We had decided that morning to spend our second night at Tsewang’s ancestral home instead of camping again, since we had been promised the opportunity of learning how to milk cows. As we took one of Tsewang’s legendary short cuts back to the road, he told us that rhododendron flowers are actually edible, though “they can make you intoxicated.” So of course, trusting our never-failing guide, several of us start nomming down rhododendron flowers. A few minutes later, Tsewang adds, “though, some people think they’re poisonous.” What. Shit. He continued, laughing, and pointing at a slimy mushroom, “I wonder if you could eat that too!” What. The. Eff. I see the blood drain out of many of my friends faces. We all try to tally up how many flowers we’ve just eaten. I can see that we’re all thinking the same thing: we are going to die.

I figure that I am probably (hopefully) going to be ok. (Spoiler alert: I was. After all, I’m alive to tell you about it.) I’d only actually eaten a handful of flowers. They did taste really bad, so I had spat out most of what I’d tried. Some others were clearly in distress though, as the number was getting to be very high, as they counted out their snack on their fingers. Let’s just say we had to wait a few minutes at the road while these unlucky ones hacked up their florivorous meal.

coming down from Chebdokha
That night, after we had ended our big hike and supped on emadatse, we walked back up the hill a little ways to where some of Tsewang’s other relatives were about to do the evening milking of the cows. In Haa, the common practice of raising cows is to tether the calves to a cow shed while the adults are allowed to roam free for the day to graze (within the limits of where the herder leads them). The mama cows return at night to their young, and the people milk these sturdy, hefty animals by hand into round wooden buckets. During the day, the herders collect fodder from the forest to feed the calves, but when the milk for the humans is collected, the calf gets its share, often sucking quite forcefully on the annoyed-looking mamas.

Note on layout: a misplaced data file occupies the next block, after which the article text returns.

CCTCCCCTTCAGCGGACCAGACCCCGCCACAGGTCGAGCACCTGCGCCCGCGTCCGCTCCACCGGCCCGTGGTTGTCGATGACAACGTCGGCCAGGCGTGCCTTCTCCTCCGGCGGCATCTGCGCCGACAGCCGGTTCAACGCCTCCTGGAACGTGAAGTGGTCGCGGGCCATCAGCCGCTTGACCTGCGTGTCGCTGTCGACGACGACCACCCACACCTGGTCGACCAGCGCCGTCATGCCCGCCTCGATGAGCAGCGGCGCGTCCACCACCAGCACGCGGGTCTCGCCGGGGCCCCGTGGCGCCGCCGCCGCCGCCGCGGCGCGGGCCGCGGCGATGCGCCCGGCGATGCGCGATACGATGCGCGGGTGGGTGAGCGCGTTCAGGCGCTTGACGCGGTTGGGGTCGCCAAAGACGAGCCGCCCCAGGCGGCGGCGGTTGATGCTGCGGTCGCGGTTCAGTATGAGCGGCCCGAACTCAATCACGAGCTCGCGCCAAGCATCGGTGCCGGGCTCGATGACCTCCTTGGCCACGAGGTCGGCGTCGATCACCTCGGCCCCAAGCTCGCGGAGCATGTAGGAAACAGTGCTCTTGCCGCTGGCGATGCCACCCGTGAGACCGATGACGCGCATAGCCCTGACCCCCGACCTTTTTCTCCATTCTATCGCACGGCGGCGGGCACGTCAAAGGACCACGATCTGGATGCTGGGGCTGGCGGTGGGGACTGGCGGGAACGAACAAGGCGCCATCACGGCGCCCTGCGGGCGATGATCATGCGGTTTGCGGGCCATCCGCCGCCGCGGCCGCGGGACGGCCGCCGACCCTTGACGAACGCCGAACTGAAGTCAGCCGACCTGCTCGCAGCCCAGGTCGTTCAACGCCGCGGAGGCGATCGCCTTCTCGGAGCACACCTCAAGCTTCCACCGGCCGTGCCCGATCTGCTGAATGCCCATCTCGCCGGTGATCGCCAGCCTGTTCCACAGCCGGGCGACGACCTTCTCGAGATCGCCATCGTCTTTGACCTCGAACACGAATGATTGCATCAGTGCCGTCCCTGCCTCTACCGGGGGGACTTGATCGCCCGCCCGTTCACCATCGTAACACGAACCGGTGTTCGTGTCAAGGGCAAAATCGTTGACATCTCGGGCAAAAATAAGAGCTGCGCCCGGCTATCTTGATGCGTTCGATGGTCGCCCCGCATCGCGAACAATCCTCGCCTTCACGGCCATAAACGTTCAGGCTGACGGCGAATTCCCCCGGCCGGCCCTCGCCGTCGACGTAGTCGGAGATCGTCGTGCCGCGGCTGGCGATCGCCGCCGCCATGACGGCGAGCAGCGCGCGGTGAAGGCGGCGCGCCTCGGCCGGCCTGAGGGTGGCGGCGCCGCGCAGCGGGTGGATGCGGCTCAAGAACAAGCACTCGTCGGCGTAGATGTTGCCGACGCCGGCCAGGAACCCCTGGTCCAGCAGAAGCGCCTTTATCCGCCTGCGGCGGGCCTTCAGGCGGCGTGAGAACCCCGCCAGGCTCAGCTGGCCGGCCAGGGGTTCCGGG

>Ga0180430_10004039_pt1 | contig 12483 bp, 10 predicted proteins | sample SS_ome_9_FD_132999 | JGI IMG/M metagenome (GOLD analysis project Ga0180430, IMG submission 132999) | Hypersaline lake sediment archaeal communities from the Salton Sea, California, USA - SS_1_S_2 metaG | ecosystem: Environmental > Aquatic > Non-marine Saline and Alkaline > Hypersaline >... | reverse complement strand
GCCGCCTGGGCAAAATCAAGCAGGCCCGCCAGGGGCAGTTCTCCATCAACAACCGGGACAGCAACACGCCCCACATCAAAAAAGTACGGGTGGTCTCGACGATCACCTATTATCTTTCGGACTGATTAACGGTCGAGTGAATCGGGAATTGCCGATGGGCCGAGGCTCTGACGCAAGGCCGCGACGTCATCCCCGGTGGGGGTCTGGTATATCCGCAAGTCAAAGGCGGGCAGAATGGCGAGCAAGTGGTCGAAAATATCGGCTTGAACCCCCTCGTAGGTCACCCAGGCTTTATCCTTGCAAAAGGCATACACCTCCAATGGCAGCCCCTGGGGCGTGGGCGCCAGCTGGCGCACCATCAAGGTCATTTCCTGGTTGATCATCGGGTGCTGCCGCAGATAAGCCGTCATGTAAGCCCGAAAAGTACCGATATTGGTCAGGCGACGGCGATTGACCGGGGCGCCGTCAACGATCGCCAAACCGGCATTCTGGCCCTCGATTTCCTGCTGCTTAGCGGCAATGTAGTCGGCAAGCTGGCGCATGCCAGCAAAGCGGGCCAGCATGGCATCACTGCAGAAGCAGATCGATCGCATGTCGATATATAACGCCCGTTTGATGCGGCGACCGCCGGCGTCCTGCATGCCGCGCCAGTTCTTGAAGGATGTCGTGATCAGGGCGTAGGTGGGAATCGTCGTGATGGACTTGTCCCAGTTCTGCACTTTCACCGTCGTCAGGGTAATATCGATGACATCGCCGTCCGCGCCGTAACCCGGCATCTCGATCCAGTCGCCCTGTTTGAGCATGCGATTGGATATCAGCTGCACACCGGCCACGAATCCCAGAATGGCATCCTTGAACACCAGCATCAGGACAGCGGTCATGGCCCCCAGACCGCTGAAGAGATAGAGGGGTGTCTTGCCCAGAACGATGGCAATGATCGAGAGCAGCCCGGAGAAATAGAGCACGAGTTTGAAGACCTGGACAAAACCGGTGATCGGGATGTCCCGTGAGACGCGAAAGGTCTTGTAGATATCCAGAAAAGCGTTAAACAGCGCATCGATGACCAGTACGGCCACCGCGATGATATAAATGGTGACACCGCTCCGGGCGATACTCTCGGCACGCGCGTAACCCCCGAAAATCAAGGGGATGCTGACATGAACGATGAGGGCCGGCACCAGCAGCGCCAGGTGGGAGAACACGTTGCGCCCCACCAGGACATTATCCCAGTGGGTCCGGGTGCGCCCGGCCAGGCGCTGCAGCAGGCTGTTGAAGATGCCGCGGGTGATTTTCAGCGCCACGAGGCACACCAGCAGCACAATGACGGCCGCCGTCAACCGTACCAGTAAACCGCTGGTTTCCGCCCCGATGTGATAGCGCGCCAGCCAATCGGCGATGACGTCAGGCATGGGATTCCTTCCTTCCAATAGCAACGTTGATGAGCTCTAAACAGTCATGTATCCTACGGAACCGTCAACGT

an expert at work
We were each given one try at milking, and it was much harder to do than I expected. You have to pull from high up on the bag of the udders, not just the teat, and it is a difficult combination of requiring a good amount of pressure, while being relatively gentle. I only got a few successful squirts before I had to give up and let the experts do the job. I hope I get another try in Germany while I wwoof his summer.

That night, like in Bumthang, the girls were allowed to stay in the family shrine room, a spacious room with a large altar at one end, and an open floor space where we set up our sleeping bags. It was a welcome change from the cold wet tent the night before.

As we drove back toward Thimphu, via Paro, we passed the three iconic “hills” of Haa. Each is representative of the god of power, god of wisdom, and god of compassion, and the people of Haa are said to be divided according to these attributes too. Haa is also well known for the twin Lhakhangs of the district, the Black and the White Temples, named and painted as such because according to legend, the Dharma King of Tibet released two pigeons, one black and one white into Bhutan. He built the temples where the two birds each landed. The Dharma King is one of the prominent figures like Guru Rinpoche who were instrumental in bringing Buddhism to Bhutan many many centuries ago. You may remember me mentioning the Kyichu Lhakhang in Paro, built in the 7th century as one of 108 temples built to subjugate a great ogress whose body was stretched all across Bhutan and Tibet. It was the Dharma King who caused those 108 temples to be built overnight and trap the ogress.
the three famous hills of Haa